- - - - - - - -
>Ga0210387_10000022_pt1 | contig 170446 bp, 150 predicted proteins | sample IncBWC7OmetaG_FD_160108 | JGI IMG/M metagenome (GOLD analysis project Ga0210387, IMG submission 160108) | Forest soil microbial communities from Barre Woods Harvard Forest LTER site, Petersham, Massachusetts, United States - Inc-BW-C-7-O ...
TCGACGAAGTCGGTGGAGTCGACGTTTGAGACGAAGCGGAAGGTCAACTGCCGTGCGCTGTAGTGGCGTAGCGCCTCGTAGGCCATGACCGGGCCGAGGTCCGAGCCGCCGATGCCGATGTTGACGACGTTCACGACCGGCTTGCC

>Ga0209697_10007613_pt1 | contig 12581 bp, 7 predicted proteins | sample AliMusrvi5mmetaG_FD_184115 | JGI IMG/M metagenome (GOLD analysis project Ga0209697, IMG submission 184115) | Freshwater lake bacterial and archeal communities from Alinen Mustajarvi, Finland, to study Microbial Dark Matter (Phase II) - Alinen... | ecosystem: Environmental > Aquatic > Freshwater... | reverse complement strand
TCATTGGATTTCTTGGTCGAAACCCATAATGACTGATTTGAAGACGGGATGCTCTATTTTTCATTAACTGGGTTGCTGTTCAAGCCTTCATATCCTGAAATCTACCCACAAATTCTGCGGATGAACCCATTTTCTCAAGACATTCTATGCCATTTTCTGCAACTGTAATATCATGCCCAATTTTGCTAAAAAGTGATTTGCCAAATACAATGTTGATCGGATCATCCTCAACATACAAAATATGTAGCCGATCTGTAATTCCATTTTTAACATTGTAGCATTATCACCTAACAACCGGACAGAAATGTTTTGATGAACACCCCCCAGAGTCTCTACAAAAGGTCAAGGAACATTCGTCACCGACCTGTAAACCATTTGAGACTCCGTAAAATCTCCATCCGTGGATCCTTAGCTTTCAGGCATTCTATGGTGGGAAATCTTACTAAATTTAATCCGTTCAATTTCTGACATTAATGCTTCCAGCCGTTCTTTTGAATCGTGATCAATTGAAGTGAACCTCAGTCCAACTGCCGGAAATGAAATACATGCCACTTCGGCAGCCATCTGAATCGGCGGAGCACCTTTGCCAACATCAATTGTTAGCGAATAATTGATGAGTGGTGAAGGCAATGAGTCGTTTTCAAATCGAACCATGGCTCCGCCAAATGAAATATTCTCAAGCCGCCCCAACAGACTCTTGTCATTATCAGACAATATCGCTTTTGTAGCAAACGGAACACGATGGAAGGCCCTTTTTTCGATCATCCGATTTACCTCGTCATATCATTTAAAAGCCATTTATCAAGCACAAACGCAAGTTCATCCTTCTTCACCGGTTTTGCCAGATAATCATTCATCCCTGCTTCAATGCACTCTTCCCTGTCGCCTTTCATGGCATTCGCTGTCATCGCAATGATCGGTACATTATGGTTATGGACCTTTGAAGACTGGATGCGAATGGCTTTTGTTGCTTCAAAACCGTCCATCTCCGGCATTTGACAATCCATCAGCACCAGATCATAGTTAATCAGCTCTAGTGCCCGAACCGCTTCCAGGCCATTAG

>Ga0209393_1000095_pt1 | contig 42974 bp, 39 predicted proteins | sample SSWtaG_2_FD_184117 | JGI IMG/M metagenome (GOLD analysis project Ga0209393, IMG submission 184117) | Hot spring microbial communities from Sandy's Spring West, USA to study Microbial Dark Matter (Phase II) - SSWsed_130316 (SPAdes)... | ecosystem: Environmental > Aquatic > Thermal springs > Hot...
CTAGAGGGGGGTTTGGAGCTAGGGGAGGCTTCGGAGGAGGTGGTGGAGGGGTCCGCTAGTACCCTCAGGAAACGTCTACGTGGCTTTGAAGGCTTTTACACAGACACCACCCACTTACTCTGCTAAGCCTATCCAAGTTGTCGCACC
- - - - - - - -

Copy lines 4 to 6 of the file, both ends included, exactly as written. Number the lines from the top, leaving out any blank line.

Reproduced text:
TCATTGGATTTCTTGGTCGAAACCCATAATGACTGATTTGAAGACGGGATGCTCTATTTTTCATTAACTGGGTTGCTGTTCAAGCCTTCATATCCTGAAATCTACCCACAAATTCTGCGGATGAACCCATTTTCTCAAGACATTCTATGCCATTTTCTGCAACTGTAATATCATGCCCAATTTTGCTAAAAAGTGATTTGCCAAATACAATGTTGATCGGATCATCCTCAACATACAAAATATGTAGCCGATCTGTAATTCCATTTTTAACATTGTAGCATTATCACCTAACAACCGGACAGAAATGTTTTGATGAACACCCCCCAGAGTCTCTACAAAAGGTCAAGGAACATTCGTCACCGACCTGTAAACCATTTGAGACTCCGTAAAATCTCCATCCGTGGATCCTTAGCTTTCAGGCATTCTATGGTGGGAAATCTTACTAAATTTAATCCGTTCAATTTCTGACATTAATGCTTCCAGCCGTTCTTTTGAATCGTGATCAATTGAAGTGAACCTCAGTCCAACTGCCGGAAATGAAATACATGCCACTTCGGCAGCCATCTGAATCGGCGGAGCACCTTTGCCAACATCAATTGTTAGCGAATAATTGATGAGTGGTGAAGGCAATGAGTCGTTTTCAAATCGAACCATGGCTCCGCCAAATGAAATATTCTCAAGCCGCCCCAACAGACTCTTGTCATTATCAGACAATATCGCTTTTGTAGCAAACGGAACACGATGGAAGGCCCTTTTTTCGATCATCCGATTTACCTCGTCATATCATTTAAAAGCCATTTATCAAGCACAAACGCAAGTTCATCCTTCTTCACCGGTTTTGCCAGATAATCATTCATCCCTGCTTCAATGCACTCTTCCCTGTCGCCTTTCATGGCATTCGCTGTCATCGCAATGATCGGTACATTATGGTTATGGACCTTTGAAGACTGGATGCGAATGGCTTTTGTTGCTTCAAAACCGTCCATCTCCGGCATTTGACAATCCATCAGCACCAGATCATAGTTAATCAGCTCTAGTGCCCGAACCGCTTCCAGGCCATTAG

>Ga0209393_1000095_pt1 | contig 42974 bp, 39 predicted proteins | sample SSWtaG_2_FD_184117 | JGI IMG/M metagenome (GOLD analysis project Ga0209393, IMG submission 184117) | Hot spring microbial communities from Sandy's Spring West, USA to study Microbial Dark Matter (Phase II) - SSWsed_130316 (SPAdes)... | ecosystem: Environmental > Aquatic > Thermal springs > Hot...
CTAGAGGGGGGTTTGGAGCTAGGGGAGGCTTCGGAGGAGGTGGTGGAGGGGTCCGCTAGTACCCTCAGGAAACGTCTACGTGGCTTTGAAGGCTTTTACACAGACACCACCCACTTACTCTGCTAAGCCTATCCAAGTTGTCGCACC